"We had multiple heat-related injuries," said Riverside County Firefighter Mike Mohler. "When we get these triple-digit temperatures and then you get low humidities, you put a firefighter on the line with the smoke and heat, they dehydrate."
The heat is very intense. It has reached triple digits, but as you get closer to the fire it could add another 200 degrees.
Firefighters carry a lot of water with them and are trained to work in these kinds of conditions. More importantly, everyone else around them knows the telltale signs of when their comrade is in heat-related trouble.
"The old skin test where you pinch your skin and see the rebound, and see if you even have water. That's too late. If it gets to that point, it's too late," said El Cerrito Firefighter Capt. Larry Carr.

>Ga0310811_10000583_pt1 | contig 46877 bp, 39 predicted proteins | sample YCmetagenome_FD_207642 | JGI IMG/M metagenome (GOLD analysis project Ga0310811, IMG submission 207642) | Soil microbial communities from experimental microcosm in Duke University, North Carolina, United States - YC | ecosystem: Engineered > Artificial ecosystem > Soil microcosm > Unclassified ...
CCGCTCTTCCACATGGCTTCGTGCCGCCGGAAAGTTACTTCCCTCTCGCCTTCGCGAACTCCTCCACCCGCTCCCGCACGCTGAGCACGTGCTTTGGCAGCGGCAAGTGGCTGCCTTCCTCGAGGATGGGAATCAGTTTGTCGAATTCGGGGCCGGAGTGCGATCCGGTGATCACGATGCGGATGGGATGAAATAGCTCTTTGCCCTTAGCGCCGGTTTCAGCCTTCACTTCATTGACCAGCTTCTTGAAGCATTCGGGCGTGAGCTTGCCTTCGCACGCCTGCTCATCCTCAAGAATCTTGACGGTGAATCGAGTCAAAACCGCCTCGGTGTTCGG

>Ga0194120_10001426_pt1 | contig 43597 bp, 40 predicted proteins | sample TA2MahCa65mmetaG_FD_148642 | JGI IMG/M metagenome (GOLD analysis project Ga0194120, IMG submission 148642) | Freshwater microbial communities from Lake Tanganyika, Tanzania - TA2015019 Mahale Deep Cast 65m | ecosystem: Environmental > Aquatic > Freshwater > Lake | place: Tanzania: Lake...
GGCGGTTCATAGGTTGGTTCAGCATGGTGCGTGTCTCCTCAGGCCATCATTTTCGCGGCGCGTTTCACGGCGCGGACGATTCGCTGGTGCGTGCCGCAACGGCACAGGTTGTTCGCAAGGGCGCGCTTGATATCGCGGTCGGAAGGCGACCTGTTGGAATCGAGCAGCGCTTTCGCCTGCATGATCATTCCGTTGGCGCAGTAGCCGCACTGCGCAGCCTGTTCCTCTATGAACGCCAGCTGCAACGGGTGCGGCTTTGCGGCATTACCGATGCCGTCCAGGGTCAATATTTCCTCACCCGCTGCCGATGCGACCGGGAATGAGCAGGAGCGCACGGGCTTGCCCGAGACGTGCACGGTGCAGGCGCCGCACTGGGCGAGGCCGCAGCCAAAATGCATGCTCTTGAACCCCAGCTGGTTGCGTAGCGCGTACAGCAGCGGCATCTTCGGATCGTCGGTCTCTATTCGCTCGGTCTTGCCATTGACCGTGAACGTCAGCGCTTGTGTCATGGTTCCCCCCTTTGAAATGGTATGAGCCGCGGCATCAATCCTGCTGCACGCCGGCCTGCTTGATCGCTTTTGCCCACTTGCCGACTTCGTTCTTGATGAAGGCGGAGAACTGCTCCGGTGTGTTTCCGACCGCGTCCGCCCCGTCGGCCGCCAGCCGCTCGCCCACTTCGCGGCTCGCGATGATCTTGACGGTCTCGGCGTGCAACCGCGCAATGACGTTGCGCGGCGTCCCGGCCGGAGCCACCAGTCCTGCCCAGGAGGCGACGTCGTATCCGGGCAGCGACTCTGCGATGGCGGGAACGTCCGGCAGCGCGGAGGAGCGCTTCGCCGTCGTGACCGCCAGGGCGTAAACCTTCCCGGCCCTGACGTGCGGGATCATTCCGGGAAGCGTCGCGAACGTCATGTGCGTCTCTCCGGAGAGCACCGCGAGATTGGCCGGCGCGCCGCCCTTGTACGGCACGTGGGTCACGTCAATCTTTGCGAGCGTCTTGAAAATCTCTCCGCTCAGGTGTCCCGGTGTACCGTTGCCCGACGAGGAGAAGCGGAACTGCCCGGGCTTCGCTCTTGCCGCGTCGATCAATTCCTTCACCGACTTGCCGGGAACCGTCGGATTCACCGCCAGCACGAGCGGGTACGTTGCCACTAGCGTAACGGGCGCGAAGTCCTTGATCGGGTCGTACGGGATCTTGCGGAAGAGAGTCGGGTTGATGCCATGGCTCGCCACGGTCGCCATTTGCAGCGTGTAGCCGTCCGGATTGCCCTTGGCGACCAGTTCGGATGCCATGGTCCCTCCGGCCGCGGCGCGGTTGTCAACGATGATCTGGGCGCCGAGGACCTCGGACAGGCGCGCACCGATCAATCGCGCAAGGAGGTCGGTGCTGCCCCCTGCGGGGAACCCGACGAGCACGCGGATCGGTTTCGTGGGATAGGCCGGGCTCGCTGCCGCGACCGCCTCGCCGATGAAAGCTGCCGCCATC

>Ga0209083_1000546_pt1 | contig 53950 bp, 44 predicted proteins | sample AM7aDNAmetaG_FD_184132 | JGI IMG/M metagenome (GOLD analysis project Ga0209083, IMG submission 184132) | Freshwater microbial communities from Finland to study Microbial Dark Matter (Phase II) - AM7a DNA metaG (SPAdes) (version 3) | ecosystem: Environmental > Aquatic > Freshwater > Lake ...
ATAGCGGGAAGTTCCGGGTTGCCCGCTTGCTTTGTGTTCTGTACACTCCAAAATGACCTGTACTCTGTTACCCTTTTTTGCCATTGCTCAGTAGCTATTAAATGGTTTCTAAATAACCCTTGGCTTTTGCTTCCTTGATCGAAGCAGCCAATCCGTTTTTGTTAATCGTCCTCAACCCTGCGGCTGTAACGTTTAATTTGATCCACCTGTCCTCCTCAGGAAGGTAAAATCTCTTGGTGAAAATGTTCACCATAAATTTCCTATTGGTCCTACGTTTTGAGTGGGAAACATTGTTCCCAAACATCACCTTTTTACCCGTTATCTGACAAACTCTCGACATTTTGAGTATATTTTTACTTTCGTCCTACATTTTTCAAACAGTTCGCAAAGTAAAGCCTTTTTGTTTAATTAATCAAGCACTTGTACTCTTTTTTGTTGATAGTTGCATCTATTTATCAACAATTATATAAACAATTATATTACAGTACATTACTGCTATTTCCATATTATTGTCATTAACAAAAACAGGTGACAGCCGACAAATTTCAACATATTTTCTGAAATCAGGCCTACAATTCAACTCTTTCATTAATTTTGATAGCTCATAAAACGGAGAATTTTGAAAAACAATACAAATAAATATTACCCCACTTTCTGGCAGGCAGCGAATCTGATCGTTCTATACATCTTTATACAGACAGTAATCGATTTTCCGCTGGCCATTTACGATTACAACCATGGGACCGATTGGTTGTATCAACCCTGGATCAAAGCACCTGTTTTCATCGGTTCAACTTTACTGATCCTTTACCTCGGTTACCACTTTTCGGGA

A number of crews are working double or triple shifts despite the heat wave with no relief on the way.
"There's so many fires in Northern California that we are stretched very thin," said Melissa Smith of Cal-Fire. "There isn't any kind of ratio, work-to-rest ratio, right now."
While firefighters try to get a grip on the flames and heat, hundreds of evacuees have their own battle to contend with: their emotions. They do not know whether their properties are still standing.
The Godfreys had just gotten back from last week's evacuation when shifting winds put their home in the path of the fire again.
"We just put all of our stuff back in the house last night," Irene Godfrey said. "And then at 2 this morning they come around and said, 'You have to go', and we left with what we have."